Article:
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"Whether a Man, by Himself and Without the External Aid of Grace, Can Prepare Himself for Grace?"

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Collect: O God, who moves us inwardly to recieve grace, work in us both to will and to do according to thy will, through Christ our Lord. Amen.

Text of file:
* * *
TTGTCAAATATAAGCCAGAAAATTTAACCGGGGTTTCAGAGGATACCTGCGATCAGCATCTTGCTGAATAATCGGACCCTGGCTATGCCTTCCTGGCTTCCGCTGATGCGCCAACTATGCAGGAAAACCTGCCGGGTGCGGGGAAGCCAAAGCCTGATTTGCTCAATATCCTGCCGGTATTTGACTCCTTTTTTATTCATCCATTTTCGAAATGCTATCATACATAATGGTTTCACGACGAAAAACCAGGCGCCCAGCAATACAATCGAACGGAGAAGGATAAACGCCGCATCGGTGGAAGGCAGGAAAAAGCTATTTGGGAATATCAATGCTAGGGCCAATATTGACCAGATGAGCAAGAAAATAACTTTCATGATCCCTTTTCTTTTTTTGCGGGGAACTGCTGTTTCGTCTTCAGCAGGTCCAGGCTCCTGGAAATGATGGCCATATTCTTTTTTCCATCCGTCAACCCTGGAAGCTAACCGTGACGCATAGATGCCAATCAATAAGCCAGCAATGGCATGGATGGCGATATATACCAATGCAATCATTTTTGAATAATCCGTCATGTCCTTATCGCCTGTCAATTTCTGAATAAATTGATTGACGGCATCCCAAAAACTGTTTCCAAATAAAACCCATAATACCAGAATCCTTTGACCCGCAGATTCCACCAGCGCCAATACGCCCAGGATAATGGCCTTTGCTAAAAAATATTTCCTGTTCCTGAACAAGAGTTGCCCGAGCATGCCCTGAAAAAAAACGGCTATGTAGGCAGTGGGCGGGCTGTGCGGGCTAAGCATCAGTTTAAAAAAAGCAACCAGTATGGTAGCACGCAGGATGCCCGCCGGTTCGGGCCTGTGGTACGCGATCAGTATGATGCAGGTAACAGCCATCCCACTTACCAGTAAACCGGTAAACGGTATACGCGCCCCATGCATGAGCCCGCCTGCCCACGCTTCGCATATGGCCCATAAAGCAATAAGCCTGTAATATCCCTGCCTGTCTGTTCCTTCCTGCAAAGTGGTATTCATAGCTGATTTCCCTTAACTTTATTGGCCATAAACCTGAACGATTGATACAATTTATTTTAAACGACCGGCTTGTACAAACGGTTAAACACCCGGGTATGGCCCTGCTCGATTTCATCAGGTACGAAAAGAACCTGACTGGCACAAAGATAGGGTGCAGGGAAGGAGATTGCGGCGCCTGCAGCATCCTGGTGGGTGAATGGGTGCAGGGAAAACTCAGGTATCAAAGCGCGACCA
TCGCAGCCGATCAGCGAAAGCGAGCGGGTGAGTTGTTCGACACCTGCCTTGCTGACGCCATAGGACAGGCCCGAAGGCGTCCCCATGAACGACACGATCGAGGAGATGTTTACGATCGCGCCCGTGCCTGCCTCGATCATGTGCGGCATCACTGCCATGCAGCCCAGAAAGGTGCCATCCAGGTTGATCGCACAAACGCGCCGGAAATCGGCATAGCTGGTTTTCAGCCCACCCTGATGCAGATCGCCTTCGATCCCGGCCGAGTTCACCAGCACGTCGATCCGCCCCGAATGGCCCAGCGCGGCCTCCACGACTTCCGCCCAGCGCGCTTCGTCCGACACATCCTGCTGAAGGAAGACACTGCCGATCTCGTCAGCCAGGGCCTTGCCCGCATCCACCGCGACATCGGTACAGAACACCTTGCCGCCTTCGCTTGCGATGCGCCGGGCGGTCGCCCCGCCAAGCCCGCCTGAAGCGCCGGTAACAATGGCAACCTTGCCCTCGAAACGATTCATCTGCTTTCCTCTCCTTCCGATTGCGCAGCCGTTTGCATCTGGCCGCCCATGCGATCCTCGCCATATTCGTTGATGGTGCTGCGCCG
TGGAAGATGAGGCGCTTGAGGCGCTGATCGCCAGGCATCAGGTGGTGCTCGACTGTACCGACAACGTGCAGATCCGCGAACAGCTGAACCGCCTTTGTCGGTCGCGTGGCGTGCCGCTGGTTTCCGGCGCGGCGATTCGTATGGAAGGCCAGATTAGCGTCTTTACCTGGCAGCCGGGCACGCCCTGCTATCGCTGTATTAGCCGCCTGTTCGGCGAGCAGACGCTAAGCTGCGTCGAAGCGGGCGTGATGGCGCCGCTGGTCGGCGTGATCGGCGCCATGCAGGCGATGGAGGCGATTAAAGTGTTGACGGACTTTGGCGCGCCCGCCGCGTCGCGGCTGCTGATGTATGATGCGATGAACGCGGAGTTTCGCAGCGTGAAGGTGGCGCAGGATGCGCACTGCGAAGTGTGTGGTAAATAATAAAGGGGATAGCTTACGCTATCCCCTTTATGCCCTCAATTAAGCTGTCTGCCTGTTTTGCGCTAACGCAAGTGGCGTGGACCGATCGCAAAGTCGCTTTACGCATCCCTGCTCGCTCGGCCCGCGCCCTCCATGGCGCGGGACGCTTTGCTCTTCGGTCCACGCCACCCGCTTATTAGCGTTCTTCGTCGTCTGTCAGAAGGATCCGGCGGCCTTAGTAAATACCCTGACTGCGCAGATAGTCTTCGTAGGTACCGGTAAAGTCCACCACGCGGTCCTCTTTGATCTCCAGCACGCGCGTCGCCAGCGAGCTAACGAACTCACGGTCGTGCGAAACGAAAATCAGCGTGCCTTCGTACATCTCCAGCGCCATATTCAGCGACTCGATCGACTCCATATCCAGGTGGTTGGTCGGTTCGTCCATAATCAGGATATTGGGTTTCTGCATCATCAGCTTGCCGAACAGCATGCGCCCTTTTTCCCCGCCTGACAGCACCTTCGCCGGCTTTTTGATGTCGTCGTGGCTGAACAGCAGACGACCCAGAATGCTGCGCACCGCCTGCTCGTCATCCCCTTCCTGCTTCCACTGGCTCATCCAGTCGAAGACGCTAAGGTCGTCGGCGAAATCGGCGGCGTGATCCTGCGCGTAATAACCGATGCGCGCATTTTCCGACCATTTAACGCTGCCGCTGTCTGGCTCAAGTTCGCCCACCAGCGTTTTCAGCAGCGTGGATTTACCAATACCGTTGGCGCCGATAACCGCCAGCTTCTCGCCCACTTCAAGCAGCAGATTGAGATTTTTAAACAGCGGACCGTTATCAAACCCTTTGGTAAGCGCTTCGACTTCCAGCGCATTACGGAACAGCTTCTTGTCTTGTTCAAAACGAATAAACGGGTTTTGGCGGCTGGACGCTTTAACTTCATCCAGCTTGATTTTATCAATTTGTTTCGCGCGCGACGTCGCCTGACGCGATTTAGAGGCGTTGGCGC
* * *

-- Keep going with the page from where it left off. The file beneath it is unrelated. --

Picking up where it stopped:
In the Sed Contra, he chooses for his major premise the famous text of John 6, No man can come to Me except the Father, Who hath sent Me draw him. In context, Our Lord is speaking in the great bread of life discourse. The Jews have just rejected Christ due to the "harsh words" he had spoken. Now, in this section, according to St. Thomas' John commentary, our Lord is showing the "reason for their grumbling." The reason for their grumbling is that they have not been prepared for grace which is only wrought by "the Father, Who hath sent Me." St. Thomas, in the Sed Contra, takes this text in its universal sense. Christ was not speaking particularly to the Jews, but applying a universal principle to a particular situation, which is clear from the text, "No man." In this, St. Thomas continues his fight for the absolute supernaturality of the life of grace and the inability of man to even prepare himself to enter it.

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